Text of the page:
Institute on Religion and Democracy
A METHODIST MOMENT IN WASHINGTON
January 31, 2001
The openly religious and church-going George W. Bush is a United Methodist. So too are such confidants as Vice-President Dick Cheney, White House Chief of Staff Andrew Card (whose wife is a Methodist pastor), and Commerce Secretary Don Evans.
Bush apparently takes his role as a churchman seriously. For 20 years he has regularly attended United Methodist churches in Midland, Dallas and Austin. The pastor of United Methodism’s largest congregation, the Rev. Kirbyjon Caldwell of Houston’s 13,000 member Windsor Park Church, gave the benediction at Bush’s inaugural. The pastors of Bush’s churches in Dallas and Austin also participated in the inaugural and are likewise described as spiritual counselors.
The first church in Washington that Bush attended as president, after his inaugural weekend, was Lincoln Park United Methodist on Capitol Hill. The choice made news because the congregation is almost all black. But the choice also made sense, since most of Washington’s white Methodist churches are theologically and politically liberal. The lively two-hour service included two standing ovations for the President, who was accompanied by his wife and parents, and prayers for his presidency. The pianist played “Hail to the Chief.”
Lincoln’s Park’s pastor, Harold Lewis, who is black, is an outspoken evangelical from Mississippi who is pro-life. He is quite different from J. Philip Wogaman, the white, and very liberal pastor of Foundry United Methodist Church, which Hillary Clinton attends, her Baptist husband usually in tow.
The new senator from New York, who also takes her Methodism seriously, albeit a very different brand than Bush’s, is one of numerous United Methodist members of congress. There are now 65 members of Congress who are United Methodist, an increase of six over the last Congress. They include Republicans like Senators Richard Lugar (Indiana) and Sam Brownback (Kansas), and Democrats such as Robert Torricelli (New Jersey) and Zell Miller (Georgia). Democrat United Methodists outnumber Republicans in the Senate by 10 to 6. In the House of Representatives, Republican United Methodists outnumber Democrats 33 to 16.
So perhaps Washington is experiencing a Methodist moment. After decades of predominance by refined Episcopalians, rambunctious Baptists, politically active Evangelicals, and socially ascendant Roman Catholics, the nation’s capital is now in the hands of United Methodists. And that means exactly what? How can the same church produce both George W. Bush and Hillary Clinton?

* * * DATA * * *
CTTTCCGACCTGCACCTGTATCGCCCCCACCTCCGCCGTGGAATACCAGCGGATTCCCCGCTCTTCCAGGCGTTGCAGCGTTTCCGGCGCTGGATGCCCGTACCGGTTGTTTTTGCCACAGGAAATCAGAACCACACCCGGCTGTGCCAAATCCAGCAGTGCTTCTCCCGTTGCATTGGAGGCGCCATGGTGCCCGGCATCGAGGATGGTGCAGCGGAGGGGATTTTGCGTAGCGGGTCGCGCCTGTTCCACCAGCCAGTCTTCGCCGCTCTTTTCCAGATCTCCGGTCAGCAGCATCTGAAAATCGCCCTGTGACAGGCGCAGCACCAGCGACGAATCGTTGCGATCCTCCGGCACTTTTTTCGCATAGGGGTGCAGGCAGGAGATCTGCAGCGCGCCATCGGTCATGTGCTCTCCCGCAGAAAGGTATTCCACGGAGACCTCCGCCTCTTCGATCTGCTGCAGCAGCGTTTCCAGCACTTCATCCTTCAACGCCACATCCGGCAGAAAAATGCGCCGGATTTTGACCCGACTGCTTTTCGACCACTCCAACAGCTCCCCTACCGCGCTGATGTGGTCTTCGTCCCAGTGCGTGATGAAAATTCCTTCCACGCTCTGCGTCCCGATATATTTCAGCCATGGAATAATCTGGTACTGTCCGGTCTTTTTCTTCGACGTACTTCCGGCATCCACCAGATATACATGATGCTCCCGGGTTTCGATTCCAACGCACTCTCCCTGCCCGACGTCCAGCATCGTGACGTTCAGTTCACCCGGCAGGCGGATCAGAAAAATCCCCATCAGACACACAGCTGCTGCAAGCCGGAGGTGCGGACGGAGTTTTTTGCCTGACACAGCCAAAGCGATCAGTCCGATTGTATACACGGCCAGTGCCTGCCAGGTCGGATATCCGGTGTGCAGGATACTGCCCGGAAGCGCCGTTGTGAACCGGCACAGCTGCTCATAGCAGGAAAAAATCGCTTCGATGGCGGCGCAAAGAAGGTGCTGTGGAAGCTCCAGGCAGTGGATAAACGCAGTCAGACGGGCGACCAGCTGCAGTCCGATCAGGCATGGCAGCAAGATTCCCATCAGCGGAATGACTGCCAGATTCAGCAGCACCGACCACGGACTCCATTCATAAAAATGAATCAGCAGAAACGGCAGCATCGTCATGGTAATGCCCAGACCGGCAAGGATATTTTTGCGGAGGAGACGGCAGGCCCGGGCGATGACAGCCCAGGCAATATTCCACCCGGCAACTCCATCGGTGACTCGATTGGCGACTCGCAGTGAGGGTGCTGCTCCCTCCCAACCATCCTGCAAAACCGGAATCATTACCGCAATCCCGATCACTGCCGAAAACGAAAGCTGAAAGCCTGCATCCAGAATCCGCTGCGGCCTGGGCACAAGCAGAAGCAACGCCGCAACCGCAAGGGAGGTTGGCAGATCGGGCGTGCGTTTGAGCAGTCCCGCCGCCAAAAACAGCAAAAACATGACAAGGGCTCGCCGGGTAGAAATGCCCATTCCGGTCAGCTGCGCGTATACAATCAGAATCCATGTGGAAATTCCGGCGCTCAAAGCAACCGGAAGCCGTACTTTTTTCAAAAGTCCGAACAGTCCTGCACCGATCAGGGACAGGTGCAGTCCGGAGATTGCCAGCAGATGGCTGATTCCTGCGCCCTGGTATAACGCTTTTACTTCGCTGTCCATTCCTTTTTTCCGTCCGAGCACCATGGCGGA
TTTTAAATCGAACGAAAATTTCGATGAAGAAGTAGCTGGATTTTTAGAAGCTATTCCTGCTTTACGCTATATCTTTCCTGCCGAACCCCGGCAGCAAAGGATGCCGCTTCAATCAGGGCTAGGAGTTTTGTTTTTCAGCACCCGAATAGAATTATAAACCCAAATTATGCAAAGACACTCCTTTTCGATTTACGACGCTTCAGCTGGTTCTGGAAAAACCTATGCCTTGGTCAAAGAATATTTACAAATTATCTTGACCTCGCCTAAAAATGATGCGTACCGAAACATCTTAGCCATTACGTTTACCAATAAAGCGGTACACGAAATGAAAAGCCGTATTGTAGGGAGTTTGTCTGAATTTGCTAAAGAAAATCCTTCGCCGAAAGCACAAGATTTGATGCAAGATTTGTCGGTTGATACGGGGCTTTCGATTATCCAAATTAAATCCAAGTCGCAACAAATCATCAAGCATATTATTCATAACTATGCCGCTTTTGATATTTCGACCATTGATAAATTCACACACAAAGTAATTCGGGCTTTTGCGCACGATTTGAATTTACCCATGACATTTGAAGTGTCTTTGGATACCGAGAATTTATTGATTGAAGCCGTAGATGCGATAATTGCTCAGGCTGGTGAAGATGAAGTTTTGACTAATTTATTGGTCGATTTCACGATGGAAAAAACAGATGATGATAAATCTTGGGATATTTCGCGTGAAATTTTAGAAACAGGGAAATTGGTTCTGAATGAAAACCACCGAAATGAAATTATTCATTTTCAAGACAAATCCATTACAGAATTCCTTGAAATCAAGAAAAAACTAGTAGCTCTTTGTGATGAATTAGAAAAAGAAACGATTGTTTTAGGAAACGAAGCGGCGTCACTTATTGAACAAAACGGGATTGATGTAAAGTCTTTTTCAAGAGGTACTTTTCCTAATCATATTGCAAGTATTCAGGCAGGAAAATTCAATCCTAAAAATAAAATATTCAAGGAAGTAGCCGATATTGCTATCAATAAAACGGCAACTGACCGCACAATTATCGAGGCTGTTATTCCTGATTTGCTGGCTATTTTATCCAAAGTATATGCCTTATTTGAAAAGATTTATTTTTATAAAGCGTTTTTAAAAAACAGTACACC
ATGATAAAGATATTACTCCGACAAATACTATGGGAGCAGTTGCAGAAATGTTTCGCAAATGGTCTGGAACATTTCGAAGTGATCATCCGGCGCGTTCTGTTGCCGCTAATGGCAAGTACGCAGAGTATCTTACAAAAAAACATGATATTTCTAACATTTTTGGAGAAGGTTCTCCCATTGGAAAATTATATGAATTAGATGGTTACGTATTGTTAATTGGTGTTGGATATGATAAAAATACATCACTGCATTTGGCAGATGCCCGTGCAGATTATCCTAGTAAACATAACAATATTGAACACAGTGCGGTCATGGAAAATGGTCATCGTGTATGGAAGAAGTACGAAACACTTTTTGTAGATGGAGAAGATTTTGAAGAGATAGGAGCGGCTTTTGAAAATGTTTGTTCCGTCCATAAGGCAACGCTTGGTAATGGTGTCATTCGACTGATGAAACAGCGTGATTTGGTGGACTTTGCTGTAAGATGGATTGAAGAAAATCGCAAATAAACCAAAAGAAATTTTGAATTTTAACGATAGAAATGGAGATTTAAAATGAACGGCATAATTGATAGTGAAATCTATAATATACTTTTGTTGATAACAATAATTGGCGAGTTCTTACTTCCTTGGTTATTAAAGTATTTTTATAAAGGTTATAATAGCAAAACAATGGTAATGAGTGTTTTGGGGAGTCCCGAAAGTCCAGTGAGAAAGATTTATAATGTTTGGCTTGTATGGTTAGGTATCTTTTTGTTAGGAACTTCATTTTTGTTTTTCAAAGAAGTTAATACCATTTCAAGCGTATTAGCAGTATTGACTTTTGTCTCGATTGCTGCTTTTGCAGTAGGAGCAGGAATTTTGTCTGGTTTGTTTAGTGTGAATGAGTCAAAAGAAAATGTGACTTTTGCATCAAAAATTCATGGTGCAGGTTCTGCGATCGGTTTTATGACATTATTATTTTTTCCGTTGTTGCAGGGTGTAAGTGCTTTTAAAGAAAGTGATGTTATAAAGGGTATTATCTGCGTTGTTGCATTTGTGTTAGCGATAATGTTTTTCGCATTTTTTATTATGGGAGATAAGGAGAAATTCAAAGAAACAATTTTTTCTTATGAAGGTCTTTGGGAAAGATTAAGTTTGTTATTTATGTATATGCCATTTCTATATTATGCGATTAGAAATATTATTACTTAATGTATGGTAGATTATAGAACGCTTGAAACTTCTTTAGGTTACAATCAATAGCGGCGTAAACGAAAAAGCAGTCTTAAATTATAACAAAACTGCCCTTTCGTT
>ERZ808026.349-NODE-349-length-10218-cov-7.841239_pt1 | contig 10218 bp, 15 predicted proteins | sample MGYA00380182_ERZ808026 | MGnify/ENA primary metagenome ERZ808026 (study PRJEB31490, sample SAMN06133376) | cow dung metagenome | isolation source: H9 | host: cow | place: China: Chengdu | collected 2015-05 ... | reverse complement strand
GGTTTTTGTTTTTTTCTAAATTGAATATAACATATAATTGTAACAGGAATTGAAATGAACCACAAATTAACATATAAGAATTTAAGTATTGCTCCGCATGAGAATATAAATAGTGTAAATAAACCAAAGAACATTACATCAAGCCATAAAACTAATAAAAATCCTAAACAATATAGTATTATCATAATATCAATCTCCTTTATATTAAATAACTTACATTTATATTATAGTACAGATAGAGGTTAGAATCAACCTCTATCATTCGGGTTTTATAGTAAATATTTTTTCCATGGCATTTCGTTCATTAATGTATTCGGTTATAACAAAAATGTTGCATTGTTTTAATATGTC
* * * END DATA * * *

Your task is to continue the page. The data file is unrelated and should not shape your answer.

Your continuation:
To compound the confusion, The United Methodist Church’s Board of Church and Society, prominently perched in the Methodist Building on Capitol Hill, is the largest church lobby in Washington. It is also among the most liberal, pushing for gun control and socialized medicine, while fighting U.S. military programs and defending abortion rights.
Meanwhile, United Methodists as a whole vote mostly Republican. White mainline Protestants, of which Methodists are the largest component, voted for Bush by even larger margins than self-described Evangelicals. In short, the church’s leadership reflects the beliefs of America’s cultural elite. But the church’s membership reflects the ethos of the suburbs and small towns of the South and Mid-West, where United Methodism is strongest.
Like the church’s leadership, Senator Clinton was shaped by the 1960’s, when Methodist activists eagerly joined the Civil Rights and anti-war movements. She, like they, equated the church with social action. Thirty-five years later she still credits her Methodist youth group for transforming her from a Goldwater supporter to a liberal activist. Her political life has closely paralleled the official policy positions of her denomination, if not of most church members.
In contrast, Bush came to Methodism later in life. He married his wife, Laura, a lifelong Methodist. But he recalls he only became a committed believer after counseling from Billy Graham, a Baptist, and a non-denominational Bible study that also involved long-time friend Don Evans. Bush now says Jesus Christ has “changed his heart.” This kind of talk discomfits some Methodist intellectual elites. But it easily fits with historical Methodism, which was founded after 17th century English evangelist John Wesley also felt his “heart strangely warmed.”